BEFORE WALNUT HAD ITS OWN NEWSPAPER
(Continued from April 2023 ACR)
Jas. Ledwich, of Walnut, left for Des Moines on Tuesday evening, where he will attend a course of lectures in the Iowa College of Law in that city. We wish Mr. Ledwich abundant success in the study of his chosen profession.
Jas. Ledwich distributed a two-bushel basket full of public documents among the Democrats of Walnut; before he left, and gave them strictly in charge to peruse the same.
W. H. Linfor, one of Walnut’s live real estate men, gave us a call on Wednesday.
Mr. F. Moershell, the new merchant at Walnut, gave us a call on Friday. Mr. M. proposes to do a lively business, if energy and advertising will do it.
J. F. Strahl, of Walnut, proposes to sell a fine lot of stock at public auction on next Monday. Go and give him a bid.
J. F. Strahl has quit farming and is now engaged in the merchandising business at Walnut, with W. S. Motter. We wish him abundant success in his new field of operations. (September 14, 1876, p. 3)
The Walnut crop of this section is said to be enormous – which same may be said of the hazel nuts.
Honey is now coming into market in the comb boxes as taken out of the hive, retailing at twenty-five cents per pound.
On account of the late rains wrecks were of daily occurrence on the Rock Island railroad the past week.
Wheat and barley has been coming into market the past week in endless quantities.
After a careful examination of the hay crop there has not been much damage as was first anticipated by the first rains.
C. Walker at Walnut has embarked in the real estate business at Marne. He exchanged property in Walnut with Thos Meridith Sr. for property in Marne. (September 28, 1876, p. 3)
LINCOLN TOWNSHIP. —The farmers are again themselves, although they hang their heads when you mention grasshoppers to them. This may be in dread of the plague, but we judge by the preparations that are being made for the next crop, that they are a little somewhat ashamed of their recent scare, and we think there will be no excuse for the next cry, as investigations have proven that a large per cent of the eggs have already been destroyed by recent hard rains.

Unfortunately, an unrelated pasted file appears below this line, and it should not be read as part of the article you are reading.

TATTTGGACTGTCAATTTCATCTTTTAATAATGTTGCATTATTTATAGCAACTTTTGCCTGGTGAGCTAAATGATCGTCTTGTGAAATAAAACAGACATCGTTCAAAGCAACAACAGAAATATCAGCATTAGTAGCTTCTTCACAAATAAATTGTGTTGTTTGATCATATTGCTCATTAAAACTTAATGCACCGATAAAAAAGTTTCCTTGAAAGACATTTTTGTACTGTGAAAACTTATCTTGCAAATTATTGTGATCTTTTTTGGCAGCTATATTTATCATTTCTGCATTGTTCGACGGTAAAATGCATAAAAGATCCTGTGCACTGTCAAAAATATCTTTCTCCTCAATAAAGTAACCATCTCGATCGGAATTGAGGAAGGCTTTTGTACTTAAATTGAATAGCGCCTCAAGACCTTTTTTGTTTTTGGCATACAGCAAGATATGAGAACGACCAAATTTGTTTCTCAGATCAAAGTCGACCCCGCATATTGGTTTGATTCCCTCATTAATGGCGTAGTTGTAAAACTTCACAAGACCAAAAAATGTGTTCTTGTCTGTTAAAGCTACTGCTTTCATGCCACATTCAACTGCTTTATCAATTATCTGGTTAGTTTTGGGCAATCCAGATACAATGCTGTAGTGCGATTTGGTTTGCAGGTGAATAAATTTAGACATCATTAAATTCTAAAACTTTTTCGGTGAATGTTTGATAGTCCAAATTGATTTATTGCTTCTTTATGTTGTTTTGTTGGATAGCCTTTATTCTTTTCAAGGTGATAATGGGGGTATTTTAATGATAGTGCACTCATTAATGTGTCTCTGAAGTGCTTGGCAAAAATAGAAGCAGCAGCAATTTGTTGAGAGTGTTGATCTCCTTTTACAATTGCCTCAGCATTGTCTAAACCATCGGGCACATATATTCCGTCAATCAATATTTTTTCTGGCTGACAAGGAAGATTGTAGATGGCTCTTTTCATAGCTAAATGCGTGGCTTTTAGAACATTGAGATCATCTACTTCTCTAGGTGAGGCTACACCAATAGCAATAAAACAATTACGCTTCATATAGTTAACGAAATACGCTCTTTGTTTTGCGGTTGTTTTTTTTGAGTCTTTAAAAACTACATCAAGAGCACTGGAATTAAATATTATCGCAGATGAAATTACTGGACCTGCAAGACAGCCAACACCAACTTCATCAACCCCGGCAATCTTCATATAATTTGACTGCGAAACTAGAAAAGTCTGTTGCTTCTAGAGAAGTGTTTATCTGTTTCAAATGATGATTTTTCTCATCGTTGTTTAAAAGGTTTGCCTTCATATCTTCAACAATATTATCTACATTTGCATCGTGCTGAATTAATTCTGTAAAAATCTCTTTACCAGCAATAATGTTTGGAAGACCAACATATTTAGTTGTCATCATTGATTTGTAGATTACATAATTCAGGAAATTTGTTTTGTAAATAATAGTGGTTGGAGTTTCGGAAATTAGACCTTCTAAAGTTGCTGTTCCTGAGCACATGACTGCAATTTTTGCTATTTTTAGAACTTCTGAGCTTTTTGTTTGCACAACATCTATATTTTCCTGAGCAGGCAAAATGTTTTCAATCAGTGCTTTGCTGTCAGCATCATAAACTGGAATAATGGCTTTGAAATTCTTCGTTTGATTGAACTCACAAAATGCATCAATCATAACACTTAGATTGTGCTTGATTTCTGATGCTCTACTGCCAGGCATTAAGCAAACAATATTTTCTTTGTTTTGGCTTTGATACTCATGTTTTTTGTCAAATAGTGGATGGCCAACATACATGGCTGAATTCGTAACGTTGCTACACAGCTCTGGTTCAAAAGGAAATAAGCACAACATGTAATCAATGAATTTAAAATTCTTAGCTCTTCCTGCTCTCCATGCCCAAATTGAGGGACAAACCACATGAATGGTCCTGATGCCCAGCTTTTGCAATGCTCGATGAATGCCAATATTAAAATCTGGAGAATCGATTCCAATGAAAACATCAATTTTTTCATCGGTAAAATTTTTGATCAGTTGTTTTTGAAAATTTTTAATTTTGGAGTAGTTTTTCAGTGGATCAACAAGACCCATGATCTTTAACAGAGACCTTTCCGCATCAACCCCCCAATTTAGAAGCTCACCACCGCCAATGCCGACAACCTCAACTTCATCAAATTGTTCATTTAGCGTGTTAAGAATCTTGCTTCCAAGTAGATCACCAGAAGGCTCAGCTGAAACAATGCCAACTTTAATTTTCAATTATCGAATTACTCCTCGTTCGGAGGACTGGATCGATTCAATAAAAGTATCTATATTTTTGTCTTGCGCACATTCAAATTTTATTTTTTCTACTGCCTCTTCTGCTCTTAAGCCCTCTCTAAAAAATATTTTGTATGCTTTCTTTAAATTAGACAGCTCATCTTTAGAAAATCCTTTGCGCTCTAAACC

The people of Lincoln have organized a society known as “Websten Litera,” (sp?) which promises to be an entire success. At its last meeting “the compulsory school law” was discussed and it is now considered that it would be a useless law. As their next meeting they propose repealing the present liquor law, which of course would be a good thing for the community, as there are only six or seven saloons at our nearest trading point. Is not this a land of rattlesnakes? Give the people a chance for their lives! INCOGNITO. (October 26, 1876, p. 3)
LINCOLN TOWNSHIP —Pretended sharpers whose hopes for Tilden has entirely gone, are offering to vote for Hayes, provided they in return receive a Republican’s vote for Bolter. Well enough planned but poorly executed.
Mr. J. K. Stephens has rented his farm to J. W. Ashworth, and will start in a few days to Panora, Guthrie county, where he expects to make his home for a few months. Mr. S. is one of the enterprising men of Lincoln, and will be missed by the community. INCOG (November 2, 1876, p. 3)
LINCOLN TOWNSHIP —Another cloud of grasshoppers would cause less despondency than the present election reports, on the general result. All appear to think that the government is for the first time in the hands of those who tried to destroy it.
Hog cholera has so far entirely missed this section although we hear of it on all sides.
Corn is very good and everybody is trying to get it in the crib before snow falls. “Webster Literary” is still progressing. INCOG. (November 16, 1876, p. 3)
W. E. Edmunds, conductor on the construction train, met with quite an accident at Walnut last Friday. Two cars loaded with railroad iron had to be coupled, and as the brakeman was a green hand, Mr. Edmunds did not consider it safe to trust him with the job, consequently he undertook it himself. While engaged in the work, he was watching the iron to keep it from jamming his head in, and failed to get his hand out soon enough, his thumb and index finger catching between the bumpers, fracturing the bones in several places. He came to Avoca as soon as possible, where Dr. Carman, road surgeon, dressed the wound. Though the bones are badly broken, the doctor thinks his fingers can be saved. It was a close call, and Mr. Edmunds’ conduct in taking the risk shows him to be every inch a man. (November 23, 1876, p. 3)